On democracy:
Whoever wants to reach socialism by any other path than that of political democracy will inevitably arrive at conclusions that are absurd and reactionary both in the economic and the political sense.
Lenin, Vladimir Ilich (Summer) [1905], “Two Tactics of Social Democracy in the Democratic Revolution”, Collected Works, 9, Marxists, p. 29.

You cannot do anything without rousing the masses to action. A plenary meeting of the Soviet must be called to decide on mass searches in Petrograd and the goods stations. To carry out these searches, each factory and company must form contingents, not on a voluntary basis: it must be the duty of everyone to take part in these searches under the threat of being deprived of his bread card. We can’t expect to get anywhere unless we resort to terrorism: speculators must be shot on the spot. Moreover, bandits must be dealt with just as resolutely: they must be shot on the spot.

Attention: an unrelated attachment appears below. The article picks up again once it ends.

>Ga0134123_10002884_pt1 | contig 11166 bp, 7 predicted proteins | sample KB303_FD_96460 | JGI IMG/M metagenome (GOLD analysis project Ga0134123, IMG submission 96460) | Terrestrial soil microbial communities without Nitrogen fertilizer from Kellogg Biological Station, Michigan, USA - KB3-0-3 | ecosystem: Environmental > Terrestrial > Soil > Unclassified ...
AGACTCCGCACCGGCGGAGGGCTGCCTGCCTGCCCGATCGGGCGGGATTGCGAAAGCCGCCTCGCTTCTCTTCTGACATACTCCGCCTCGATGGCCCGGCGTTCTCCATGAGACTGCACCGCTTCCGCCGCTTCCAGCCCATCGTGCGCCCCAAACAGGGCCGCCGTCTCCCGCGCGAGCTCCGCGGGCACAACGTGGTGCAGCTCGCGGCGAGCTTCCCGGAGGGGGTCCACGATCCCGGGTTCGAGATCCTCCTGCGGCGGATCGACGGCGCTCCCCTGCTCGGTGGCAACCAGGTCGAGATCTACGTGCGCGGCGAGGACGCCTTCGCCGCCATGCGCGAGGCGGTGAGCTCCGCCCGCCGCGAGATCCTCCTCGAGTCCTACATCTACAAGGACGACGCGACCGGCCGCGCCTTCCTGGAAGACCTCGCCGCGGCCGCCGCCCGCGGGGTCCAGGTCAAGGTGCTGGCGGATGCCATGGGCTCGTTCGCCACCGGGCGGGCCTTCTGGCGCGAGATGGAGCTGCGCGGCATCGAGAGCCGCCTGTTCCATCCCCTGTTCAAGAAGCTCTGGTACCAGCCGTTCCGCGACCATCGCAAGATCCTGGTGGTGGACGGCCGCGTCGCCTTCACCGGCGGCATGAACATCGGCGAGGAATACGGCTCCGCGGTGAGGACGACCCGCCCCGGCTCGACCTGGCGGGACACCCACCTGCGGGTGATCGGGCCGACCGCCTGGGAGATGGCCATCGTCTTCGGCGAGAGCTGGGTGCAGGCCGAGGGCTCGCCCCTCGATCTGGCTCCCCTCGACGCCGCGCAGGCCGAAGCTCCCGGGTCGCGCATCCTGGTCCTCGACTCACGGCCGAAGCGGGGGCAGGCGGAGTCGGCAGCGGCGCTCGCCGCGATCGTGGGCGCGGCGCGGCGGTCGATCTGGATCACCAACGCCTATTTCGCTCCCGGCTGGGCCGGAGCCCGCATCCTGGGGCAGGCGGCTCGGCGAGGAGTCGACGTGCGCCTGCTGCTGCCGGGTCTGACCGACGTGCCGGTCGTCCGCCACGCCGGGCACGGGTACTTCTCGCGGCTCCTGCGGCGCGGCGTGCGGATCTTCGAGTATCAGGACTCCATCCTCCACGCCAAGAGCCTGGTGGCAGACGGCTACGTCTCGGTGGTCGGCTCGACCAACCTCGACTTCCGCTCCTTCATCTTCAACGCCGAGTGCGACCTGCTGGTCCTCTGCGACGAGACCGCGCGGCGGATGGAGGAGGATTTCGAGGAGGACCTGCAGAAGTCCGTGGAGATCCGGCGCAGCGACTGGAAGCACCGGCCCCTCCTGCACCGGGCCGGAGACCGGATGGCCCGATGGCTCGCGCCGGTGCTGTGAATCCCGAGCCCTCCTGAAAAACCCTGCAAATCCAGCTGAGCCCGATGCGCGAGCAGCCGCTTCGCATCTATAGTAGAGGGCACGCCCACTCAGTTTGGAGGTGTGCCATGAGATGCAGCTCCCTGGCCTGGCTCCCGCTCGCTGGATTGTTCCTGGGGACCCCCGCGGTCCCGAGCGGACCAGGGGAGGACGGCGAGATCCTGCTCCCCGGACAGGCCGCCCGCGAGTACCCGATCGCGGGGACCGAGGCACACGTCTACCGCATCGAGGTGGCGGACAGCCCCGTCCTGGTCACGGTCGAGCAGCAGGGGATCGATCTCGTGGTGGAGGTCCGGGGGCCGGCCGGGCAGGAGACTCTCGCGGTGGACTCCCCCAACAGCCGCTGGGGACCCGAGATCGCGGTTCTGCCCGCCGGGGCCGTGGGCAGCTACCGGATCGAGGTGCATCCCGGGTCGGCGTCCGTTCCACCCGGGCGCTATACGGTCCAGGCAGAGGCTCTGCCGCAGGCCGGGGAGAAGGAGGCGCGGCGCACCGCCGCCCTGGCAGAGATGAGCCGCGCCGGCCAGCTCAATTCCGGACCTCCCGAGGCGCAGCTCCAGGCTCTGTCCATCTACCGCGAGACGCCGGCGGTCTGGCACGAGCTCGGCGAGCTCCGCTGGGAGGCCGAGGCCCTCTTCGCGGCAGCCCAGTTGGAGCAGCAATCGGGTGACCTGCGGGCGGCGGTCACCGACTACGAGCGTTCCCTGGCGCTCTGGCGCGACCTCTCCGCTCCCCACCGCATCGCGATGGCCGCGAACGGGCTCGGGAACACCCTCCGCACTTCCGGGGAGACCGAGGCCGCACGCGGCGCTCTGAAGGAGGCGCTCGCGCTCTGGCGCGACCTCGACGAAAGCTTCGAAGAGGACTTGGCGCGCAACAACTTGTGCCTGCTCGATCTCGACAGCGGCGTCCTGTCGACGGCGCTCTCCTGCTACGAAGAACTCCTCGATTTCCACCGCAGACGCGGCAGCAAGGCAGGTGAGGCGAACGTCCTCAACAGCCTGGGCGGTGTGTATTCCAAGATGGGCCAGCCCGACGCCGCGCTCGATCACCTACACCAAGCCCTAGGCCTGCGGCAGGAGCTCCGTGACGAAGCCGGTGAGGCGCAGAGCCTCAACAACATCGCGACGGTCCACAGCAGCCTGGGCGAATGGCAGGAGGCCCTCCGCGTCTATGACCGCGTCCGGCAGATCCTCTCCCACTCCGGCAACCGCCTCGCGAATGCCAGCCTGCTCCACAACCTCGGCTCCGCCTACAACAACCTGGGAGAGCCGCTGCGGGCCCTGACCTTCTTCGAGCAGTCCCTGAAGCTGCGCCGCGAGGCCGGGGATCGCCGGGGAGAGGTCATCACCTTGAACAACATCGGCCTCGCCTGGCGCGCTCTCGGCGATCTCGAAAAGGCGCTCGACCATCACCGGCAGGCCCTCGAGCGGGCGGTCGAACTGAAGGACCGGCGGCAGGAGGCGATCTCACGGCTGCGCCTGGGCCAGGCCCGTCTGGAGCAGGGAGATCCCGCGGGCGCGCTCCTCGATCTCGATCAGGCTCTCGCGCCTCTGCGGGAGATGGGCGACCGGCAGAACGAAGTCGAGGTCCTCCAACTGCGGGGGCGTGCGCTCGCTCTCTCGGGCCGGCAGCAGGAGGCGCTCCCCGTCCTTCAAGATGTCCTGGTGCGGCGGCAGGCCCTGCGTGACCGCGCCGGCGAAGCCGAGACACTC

“Meeting of the Presidium of the Petrograd Soviet With Delegates From the Food Supply Organisations” (27 January 1918) Collected Works, Vol. 26, p. 501.

On individual liberty:
Everyone is free to write and say whatever he likes, without any restrictions. But every voluntary association (including the party) is also free to expel members who use the name of the party to advocate anti-party views. Freedom of speech and the press must be complete. But then freedom of association must be complete too.
Lenin, Vladimir Ilich (13 November 1905), “Party Organisation and Party Literature”, Novaya Zhizn (Marxists) (12).

We set ourselves the ultimate aim of abolishing the state, i.e., all organized and systematic violence, all use of violence against people in general. We do not expect the advent of a system of society in which the principle of subordination of the minority to the majority will not be observed.